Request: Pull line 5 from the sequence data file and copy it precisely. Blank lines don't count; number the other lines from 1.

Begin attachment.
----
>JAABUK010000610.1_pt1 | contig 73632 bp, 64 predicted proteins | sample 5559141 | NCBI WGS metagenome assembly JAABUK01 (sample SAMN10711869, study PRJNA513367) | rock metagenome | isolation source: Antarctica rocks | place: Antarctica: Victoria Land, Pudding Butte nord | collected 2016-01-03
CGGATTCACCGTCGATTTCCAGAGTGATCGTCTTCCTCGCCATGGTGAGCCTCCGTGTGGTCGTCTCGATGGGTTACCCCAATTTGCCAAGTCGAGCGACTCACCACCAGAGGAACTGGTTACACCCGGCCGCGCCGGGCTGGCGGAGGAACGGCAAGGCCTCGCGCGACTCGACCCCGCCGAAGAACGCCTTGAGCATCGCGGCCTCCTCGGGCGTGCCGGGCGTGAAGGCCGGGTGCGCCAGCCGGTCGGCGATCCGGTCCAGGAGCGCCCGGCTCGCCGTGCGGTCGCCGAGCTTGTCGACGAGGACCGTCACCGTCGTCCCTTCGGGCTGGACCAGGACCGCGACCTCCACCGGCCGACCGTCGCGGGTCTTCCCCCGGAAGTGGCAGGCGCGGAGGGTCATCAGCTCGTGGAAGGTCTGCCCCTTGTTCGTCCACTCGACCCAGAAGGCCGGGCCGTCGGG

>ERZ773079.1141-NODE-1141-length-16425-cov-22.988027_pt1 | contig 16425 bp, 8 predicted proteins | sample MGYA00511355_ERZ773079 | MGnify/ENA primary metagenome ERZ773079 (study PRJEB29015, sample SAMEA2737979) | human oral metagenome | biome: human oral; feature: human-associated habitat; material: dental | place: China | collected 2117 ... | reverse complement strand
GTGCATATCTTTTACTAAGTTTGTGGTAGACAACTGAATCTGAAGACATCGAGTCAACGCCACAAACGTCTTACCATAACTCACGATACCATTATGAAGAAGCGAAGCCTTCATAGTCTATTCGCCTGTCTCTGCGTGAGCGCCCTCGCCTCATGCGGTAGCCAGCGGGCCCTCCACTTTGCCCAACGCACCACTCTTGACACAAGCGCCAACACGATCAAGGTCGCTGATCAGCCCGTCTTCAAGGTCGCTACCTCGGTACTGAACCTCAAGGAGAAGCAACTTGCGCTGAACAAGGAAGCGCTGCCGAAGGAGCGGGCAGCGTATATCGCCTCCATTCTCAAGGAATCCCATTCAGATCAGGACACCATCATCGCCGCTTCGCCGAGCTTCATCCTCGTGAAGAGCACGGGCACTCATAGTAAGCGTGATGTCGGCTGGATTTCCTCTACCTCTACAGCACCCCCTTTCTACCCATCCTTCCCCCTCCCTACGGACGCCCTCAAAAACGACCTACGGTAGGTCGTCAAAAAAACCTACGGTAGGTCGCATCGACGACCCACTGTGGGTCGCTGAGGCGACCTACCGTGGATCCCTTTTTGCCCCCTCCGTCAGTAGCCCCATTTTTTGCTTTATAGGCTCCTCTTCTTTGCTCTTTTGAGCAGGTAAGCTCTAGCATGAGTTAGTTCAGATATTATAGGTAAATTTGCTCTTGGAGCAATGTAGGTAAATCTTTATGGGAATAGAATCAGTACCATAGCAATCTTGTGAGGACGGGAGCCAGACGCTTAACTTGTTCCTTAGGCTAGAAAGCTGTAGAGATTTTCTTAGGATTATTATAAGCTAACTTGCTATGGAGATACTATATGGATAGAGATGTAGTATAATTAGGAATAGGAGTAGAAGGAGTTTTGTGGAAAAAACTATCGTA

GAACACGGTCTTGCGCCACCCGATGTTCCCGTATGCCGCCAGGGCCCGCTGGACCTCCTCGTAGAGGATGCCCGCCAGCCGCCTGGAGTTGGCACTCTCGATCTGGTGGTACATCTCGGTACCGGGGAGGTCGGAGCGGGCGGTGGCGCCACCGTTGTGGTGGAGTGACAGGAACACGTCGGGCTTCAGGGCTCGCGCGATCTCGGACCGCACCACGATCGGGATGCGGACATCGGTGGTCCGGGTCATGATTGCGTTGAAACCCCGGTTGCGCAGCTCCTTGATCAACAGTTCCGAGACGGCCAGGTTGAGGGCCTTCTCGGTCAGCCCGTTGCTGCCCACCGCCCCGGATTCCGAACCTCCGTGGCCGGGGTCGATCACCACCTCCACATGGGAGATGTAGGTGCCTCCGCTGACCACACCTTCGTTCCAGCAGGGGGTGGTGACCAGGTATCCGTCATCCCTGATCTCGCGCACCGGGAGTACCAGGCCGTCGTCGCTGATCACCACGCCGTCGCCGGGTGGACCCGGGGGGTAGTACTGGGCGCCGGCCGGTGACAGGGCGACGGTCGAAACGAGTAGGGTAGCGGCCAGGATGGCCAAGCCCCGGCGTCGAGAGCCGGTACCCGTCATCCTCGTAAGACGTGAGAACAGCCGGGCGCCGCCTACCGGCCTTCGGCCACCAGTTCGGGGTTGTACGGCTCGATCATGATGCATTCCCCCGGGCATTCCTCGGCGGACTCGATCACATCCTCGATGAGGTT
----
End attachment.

GAACACGGTCTTGCGCCACCCGATGTTCCCGTATGCCGCCAGGGCCCGCTGGACCTCCTCGTAGAGGATGCCCGCCAGCCGCCTGGAGTTGGCACTCTCGATCTGGTGGTACATCTCGGTACCGGGGAGGTCGGAGCGGGCGGTGGCGCCACCGTTGTGGTGGAGTGACAGGAACACGTCGGGCTTCAGGGCTCGCGCGATCTCGGACCGCACCACGATCGGGATGCGGACATCGGTGGTCCGGGTCATGATTGCGTTGAAACCCCGGTTGCGCAGCTCCTTGATCAACAGTTCCGAGACGGCCAGGTTGAGGGCCTTCTCGGTCAGCCCGTTGCTGCCCACCGCCCCGGATTCCGAACCTCCGTGGCCGGGGTCGATCACCACCTCCACATGGGAGATGTAGGTGCCTCCGCTGACCACACCTTCGTTCCAGCAGGGGGTGGTGACCAGGTATCCGTCATCCCTGATCTCGCGCACCGGGAGTACCAGGCCGTCGTCGCTGATCACCACGCCGTCGCCGGGTGGACCCGGGGGGTAGTACTGGGCGCCGGCCGGTGACAGGGCGACGGTCGAAACGAGTAGGGTAGCGGCCAGGATGGCCAAGCCCCGGCGTCGAGAGCCGGTACCCGTCATCCTCGTAAGACGTGAGAACAGCCGGGCGCCGCCTACCGGCCTTCGGCCACCAGTTCGGGGTTGTACGGCTCGATCATGATGCATTCCCCCGGGCATTCCTCGGCGGACTCGATCACATCCTCGATGAGGTT